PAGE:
black has every right to be angry

by Ashley Elizabeth
Untitled

 

fill in the bla(_)ks

In [insert year] a black [man/woman/child/person]
was killed by [police, white supremacists, racists]
for existing

and there was a [photo/video/phone call]
shared to social media or heard about on the [street/radio].
We wept,

and people [excused/justified/demeaned]
[            ]’s death because [            ] once
[shoplifted/ran/smoked/talked back/had a broken taillight],

and they condemned the protests, called them
[riots/a waste of time/self-destructive],
misquoted [MLK/X/Tutu/Tubman],

praised [Trump/Bush/Nixon/Reagan/Jefferson], and told us
they don’t see color, that race had nothing to do with [situation].
Race had everything to do with [situation].


ongoing

black schools
give up our                  “English”
learn their English
because it is better
if we    ignorant
using a language
they could control
they were wrong

police fire
killed a boy

children
arm themselves

police
kept shooting
hundreds         dead
thousands        injured

[    ]war
rioting burning       spread

children won, went back
when the plan was scrapped
i remember

young people feel                   their power
i understand they throwing us a bone
black schools — inferior education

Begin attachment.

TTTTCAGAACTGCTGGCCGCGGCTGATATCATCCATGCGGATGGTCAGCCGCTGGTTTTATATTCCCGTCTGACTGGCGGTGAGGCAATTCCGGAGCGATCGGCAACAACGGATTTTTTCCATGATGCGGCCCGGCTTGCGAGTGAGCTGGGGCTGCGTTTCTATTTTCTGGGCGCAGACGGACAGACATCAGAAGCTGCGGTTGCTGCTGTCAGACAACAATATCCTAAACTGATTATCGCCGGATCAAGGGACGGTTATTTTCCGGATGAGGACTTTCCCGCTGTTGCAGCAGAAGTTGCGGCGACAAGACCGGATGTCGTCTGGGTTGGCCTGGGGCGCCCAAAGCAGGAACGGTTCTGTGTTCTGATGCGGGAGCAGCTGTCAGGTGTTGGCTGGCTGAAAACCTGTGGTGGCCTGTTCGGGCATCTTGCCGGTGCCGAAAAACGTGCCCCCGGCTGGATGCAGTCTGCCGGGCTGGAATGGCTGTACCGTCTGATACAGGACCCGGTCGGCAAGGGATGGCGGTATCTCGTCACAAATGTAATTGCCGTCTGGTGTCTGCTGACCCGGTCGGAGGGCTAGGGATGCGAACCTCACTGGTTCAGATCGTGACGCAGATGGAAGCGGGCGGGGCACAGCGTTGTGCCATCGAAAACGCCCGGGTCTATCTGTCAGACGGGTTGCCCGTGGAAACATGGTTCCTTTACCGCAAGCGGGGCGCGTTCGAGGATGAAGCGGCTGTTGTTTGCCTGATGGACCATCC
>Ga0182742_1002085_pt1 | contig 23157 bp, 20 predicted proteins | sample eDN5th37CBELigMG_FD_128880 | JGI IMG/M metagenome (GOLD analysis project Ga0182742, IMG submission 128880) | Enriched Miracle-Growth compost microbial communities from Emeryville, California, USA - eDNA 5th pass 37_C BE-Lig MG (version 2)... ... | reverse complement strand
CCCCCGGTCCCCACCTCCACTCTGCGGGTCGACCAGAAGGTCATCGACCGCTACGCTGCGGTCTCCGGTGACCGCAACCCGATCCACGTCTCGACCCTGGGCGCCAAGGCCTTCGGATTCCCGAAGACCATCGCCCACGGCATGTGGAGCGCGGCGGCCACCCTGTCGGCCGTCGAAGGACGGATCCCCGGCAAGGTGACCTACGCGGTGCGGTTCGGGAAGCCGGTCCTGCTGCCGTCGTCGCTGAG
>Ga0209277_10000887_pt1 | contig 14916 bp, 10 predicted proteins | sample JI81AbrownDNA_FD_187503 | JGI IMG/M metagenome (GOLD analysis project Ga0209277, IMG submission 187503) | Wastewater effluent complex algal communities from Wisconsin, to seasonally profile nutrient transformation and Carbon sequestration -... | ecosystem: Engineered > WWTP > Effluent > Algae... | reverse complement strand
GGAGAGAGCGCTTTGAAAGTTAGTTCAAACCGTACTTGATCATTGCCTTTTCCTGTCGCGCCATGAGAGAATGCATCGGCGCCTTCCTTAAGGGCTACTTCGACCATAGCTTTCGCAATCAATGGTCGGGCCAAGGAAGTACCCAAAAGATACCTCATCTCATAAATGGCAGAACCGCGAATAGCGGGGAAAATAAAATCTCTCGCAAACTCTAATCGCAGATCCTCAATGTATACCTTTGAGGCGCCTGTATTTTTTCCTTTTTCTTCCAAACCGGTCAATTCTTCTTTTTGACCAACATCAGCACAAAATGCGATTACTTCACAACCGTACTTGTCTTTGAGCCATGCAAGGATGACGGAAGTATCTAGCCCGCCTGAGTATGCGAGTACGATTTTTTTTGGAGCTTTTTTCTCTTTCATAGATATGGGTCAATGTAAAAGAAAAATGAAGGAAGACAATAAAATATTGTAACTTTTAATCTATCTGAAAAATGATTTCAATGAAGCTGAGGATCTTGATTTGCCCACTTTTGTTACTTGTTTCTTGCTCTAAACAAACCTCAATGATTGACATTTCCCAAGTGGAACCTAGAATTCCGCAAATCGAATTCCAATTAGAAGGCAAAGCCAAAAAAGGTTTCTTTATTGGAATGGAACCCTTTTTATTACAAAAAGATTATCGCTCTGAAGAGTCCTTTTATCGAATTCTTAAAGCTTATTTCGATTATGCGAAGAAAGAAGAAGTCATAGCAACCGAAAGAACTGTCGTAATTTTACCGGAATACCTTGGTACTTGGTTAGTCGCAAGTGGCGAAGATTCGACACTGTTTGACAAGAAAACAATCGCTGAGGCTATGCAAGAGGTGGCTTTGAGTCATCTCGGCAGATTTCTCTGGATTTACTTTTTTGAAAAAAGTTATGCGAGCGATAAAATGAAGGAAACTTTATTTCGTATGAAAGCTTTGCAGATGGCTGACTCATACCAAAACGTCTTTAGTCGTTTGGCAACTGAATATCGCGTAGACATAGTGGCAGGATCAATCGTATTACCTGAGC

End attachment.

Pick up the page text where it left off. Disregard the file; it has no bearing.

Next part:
designed to make
better slaves


we was things in this country before we was people and still arent

livestock
slave
field hand
alligator bait
nigger
cheap labor
runaway
target
test subject
cadaver
criminal
coon
jezebel
mandingo
thug
sacrificial lamb
Untitled

 

 

Ashley Elizabeth (she/her) is a writing consultant, teacher, and poet. Her works have appeared in SWWIM, Rigorous, and Zoetic Press, among others. Her chapbook, “you were supposed to be a friend,” is available with Nightingale & Sparrow. When Ashley isn’t serving as assistant editor at Sundress Publications or working as a member of the Estuary Collective, she habitually posts on Twitter and Instagram (@ae_thepoet). She lives in Baltimore with her partner.
Untitled

 

Endnote: the middle section of this poem is an erasure for one of the pages of the novel “Waiting for the Rain,” by Sheila Gordon.
Untitled